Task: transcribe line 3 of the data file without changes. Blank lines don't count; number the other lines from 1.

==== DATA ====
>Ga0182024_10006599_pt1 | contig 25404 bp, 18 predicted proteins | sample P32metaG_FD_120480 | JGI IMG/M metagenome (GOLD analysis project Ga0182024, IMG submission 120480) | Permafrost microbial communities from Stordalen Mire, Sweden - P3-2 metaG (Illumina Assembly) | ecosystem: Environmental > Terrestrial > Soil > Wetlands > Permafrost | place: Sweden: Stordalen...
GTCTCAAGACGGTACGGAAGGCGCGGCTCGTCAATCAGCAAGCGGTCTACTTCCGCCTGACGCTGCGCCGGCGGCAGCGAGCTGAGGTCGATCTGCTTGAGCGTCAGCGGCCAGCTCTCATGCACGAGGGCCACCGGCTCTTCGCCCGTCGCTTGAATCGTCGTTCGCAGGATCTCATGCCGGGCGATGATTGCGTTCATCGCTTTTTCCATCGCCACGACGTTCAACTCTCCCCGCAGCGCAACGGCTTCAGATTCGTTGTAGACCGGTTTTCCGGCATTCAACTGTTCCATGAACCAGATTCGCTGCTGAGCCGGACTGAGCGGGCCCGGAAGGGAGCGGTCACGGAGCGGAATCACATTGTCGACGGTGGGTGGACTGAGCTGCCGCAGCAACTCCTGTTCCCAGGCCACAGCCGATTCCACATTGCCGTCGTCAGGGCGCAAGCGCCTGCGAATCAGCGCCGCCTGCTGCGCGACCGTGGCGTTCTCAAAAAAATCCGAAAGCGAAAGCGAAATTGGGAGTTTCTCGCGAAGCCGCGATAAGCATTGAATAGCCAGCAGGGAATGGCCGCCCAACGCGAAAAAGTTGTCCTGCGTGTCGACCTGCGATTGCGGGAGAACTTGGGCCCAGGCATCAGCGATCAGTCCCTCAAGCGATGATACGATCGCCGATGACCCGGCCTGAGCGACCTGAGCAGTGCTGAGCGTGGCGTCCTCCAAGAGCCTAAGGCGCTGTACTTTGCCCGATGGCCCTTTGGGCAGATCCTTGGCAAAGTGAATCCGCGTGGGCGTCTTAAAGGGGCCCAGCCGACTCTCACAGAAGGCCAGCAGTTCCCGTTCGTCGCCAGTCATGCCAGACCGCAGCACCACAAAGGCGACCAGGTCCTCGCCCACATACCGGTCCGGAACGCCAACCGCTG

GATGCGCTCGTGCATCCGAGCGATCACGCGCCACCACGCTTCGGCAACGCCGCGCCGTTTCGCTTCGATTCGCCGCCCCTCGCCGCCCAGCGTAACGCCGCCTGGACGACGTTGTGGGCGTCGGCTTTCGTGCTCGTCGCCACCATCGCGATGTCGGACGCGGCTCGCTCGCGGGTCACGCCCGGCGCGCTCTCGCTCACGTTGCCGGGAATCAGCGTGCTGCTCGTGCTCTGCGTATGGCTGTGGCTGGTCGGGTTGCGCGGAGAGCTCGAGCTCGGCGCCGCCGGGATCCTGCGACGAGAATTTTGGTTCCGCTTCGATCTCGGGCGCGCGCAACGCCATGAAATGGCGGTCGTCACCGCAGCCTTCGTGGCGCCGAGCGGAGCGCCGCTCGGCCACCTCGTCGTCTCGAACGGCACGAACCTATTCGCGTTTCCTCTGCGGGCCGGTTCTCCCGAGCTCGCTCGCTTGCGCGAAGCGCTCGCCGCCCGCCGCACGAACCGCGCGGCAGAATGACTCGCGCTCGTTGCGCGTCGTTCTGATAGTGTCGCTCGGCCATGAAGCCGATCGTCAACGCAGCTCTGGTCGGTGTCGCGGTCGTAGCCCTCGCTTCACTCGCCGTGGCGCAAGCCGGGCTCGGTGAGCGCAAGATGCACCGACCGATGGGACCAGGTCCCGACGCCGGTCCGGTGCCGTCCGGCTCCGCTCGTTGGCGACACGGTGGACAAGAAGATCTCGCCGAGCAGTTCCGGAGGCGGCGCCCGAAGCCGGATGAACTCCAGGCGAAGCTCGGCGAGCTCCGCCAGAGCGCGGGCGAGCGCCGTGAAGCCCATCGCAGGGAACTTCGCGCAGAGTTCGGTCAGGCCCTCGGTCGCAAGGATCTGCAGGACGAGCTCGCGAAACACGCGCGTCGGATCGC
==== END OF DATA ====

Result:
GATGCGCTCGTGCATCCGAGCGATCACGCGCCACCACGCTTCGGCAACGCCGCGCCGTTTCGCTTCGATTCGCCGCCCCTCGCCGCCCAGCGTAACGCCGCCTGGACGACGTTGTGGGCGTCGGCTTTCGTGCTCGTCGCCACCATCGCGATGTCGGACGCGGCTCGCTCGCGGGTCACGCCCGGCGCGCTCTCGCTCACGTTGCCGGGAATCAGCGTGCTGCTCGTGCTCTGCGTATGGCTGTGGCTGGTCGGGTTGCGCGGAGAGCTCGAGCTCGGCGCCGCCGGGATCCTGCGACGAGAATTTTGGTTCCGCTTCGATCTCGGGCGCGCGCAACGCCATGAAATGGCGGTCGTCACCGCAGCCTTCGTGGCGCCGAGCGGAGCGCCGCTCGGCCACCTCGTCGTCTCGAACGGCACGAACCTATTCGCGTTTCCTCTGCGGGCCGGTTCTCCCGAGCTCGCTCGCTTGCGCGAAGCGCTCGCCGCCCGCCGCACGAACCGCGCGGCAGAATGACTCGCGCTCGTTGCGCGTCGTTCTGATAGTGTCGCTCGGCCATGAAGCCGATCGTCAACGCAGCTCTGGTCGGTGTCGCGGTCGTAGCCCTCGCTTCACTCGCCGTGGCGCAAGCCGGGCTCGGTGAGCGCAAGATGCACCGACCGATGGGACCAGGTCCCGACGCCGGTCCGGTGCCGTCCGGCTCCGCTCGTTGGCGACACGGTGGACAAGAAGATCTCGCCGAGCAGTTCCGGAGGCGGCGCCCGAAGCCGGATGAACTCCAGGCGAAGCTCGGCGAGCTCCGCCAGAGCGCGGGCGAGCGCCGTGAAGCCCATCGCAGGGAACTTCGCGCAGAGTTCGGTCAGGCCCTCGGTCGCAAGGATCTGCAGGACGAGCTCGCGAAACACGCGCGTCGGATCGC